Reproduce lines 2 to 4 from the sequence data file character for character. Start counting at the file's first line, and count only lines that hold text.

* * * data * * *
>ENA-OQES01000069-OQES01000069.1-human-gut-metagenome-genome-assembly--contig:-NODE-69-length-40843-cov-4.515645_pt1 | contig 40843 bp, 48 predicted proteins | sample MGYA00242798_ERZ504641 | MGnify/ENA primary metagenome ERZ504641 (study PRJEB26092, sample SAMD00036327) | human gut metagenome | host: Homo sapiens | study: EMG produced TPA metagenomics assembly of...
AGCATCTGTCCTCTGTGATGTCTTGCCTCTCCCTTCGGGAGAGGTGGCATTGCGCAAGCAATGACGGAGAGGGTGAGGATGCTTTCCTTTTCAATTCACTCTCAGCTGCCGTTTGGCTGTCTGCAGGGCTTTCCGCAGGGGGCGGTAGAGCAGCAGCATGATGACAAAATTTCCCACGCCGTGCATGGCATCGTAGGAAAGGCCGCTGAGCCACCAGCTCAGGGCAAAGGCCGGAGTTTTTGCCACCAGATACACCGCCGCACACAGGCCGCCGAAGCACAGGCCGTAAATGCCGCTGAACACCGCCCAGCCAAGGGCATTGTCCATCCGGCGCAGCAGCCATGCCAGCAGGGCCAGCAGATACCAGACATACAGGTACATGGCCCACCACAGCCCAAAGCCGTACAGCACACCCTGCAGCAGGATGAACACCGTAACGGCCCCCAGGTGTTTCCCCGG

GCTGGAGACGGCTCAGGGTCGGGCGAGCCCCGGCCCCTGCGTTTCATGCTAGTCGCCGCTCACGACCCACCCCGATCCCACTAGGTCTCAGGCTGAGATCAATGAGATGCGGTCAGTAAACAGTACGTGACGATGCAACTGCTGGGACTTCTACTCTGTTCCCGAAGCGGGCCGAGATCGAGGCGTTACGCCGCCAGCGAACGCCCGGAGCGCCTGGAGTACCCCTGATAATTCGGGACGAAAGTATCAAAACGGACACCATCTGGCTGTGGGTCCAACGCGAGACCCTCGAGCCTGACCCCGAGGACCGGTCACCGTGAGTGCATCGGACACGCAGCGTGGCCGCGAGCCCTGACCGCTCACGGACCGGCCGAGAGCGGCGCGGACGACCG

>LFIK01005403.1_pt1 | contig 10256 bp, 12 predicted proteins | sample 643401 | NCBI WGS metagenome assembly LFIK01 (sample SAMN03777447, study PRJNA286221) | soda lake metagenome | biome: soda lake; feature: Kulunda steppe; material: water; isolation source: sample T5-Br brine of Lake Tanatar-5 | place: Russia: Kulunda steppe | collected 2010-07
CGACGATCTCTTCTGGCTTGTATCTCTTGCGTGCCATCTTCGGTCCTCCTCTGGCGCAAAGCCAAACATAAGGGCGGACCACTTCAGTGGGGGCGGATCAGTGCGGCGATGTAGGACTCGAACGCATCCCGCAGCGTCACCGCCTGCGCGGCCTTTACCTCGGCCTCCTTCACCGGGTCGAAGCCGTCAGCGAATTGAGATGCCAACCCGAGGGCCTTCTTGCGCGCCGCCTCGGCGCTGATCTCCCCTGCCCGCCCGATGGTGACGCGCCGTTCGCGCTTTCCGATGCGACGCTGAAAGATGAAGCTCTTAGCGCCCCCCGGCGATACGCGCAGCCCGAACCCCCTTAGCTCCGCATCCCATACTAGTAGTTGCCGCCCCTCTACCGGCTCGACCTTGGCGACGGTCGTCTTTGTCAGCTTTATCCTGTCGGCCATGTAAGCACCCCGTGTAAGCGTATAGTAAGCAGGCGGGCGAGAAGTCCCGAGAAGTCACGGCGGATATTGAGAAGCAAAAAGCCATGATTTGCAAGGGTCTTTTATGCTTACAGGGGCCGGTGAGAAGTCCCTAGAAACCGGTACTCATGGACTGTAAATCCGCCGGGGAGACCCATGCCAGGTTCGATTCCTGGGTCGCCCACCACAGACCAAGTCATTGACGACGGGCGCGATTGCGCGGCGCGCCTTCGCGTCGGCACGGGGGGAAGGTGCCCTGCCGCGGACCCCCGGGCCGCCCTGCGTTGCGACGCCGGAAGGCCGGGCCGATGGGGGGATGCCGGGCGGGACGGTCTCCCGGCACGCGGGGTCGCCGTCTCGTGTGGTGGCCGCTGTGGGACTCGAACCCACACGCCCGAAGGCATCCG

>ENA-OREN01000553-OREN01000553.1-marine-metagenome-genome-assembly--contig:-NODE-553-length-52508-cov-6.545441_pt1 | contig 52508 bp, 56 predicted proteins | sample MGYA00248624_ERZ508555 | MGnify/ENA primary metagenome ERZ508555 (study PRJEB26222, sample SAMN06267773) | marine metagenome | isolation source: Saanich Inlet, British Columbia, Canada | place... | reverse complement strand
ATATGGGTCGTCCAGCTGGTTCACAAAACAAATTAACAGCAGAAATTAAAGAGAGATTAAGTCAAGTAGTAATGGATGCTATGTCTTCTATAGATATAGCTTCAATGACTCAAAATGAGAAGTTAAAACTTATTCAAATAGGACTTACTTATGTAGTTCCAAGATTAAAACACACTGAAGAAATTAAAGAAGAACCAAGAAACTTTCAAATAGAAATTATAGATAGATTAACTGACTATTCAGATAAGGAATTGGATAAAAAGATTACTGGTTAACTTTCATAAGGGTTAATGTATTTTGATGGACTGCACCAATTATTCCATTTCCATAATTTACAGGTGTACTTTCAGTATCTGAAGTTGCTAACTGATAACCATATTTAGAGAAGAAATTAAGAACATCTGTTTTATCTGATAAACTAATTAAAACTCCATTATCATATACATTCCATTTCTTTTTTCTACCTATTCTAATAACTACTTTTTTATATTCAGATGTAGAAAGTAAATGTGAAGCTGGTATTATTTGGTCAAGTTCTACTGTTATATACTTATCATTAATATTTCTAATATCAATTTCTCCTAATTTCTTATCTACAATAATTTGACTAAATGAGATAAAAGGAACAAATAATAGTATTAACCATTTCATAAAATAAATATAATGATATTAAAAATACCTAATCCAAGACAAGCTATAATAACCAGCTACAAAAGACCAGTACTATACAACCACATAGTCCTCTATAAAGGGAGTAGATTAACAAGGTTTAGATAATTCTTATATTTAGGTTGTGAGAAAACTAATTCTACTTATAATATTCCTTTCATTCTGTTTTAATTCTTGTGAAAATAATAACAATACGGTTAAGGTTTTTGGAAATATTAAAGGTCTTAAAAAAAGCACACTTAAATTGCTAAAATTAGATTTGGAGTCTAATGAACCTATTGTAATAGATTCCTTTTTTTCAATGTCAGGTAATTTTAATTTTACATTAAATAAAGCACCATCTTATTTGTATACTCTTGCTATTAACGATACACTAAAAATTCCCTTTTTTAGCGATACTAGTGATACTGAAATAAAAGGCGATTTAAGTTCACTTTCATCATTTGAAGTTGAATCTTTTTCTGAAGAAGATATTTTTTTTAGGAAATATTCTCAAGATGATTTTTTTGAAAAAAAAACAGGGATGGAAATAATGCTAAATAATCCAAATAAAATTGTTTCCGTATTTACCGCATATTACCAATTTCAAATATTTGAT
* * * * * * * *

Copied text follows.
AGCATCTGTCCTCTGTGATGTCTTGCCTCTCCCTTCGGGAGAGGTGGCATTGCGCAAGCAATGACGGAGAGGGTGAGGATGCTTTCCTTTTCAATTCACTCTCAGCTGCCGTTTGGCTGTCTGCAGGGCTTTCCGCAGGGGGCGGTAGAGCAGCAGCATGATGACAAAATTTCCCACGCCGTGCATGGCATCGTAGGAAAGGCCGCTGAGCCACCAGCTCAGGGCAAAGGCCGGAGTTTTTGCCACCAGATACACCGCCGCACACAGGCCGCCGAAGCACAGGCCGTAAATGCCGCTGAACACCGCCCAGCCAAGGGCATTGTCCATCCGGCGCAGCAGCCATGCCAGCAGGGCCAGCAGATACCAGACATACAGGTACATGGCCCACCACAGCCCAAAGCCGTACAGCACACCCTGCAGCAGGATGAACACCGTAACGGCCCCCAGGTGTTTCCCCGG

GCTGGAGACGGCTCAGGGTCGGGCGAGCCCCGGCCCCTGCGTTTCATGCTAGTCGCCGCTCACGACCCACCCCGATCCCACTAGGTCTCAGGCTGAGATCAATGAGATGCGGTCAGTAAACAGTACGTGACGATGCAACTGCTGGGACTTCTACTCTGTTCCCGAAGCGGGCCGAGATCGAGGCGTTACGCCGCCAGCGAACGCCCGGAGCGCCTGGAGTACCCCTGATAATTCGGGACGAAAGTATCAAAACGGACACCATCTGGCTGTGGGTCCAACGCGAGACCCTCGAGCCTGACCCCGAGGACCGGTCACCGTGAGTGCATCGGACACGCAGCGTGGCCGCGAGCCCTGACCGCTCACGGACCGGCCGAGAGCGGCGCGGACGACCG

>LFIK01005403.1_pt1 | contig 10256 bp, 12 predicted proteins | sample 643401 | NCBI WGS metagenome assembly LFIK01 (sample SAMN03777447, study PRJNA286221) | soda lake metagenome | biome: soda lake; feature: Kulunda steppe; material: water; isolation source: sample T5-Br brine of Lake Tanatar-5 | place: Russia: Kulunda steppe | collected 2010-07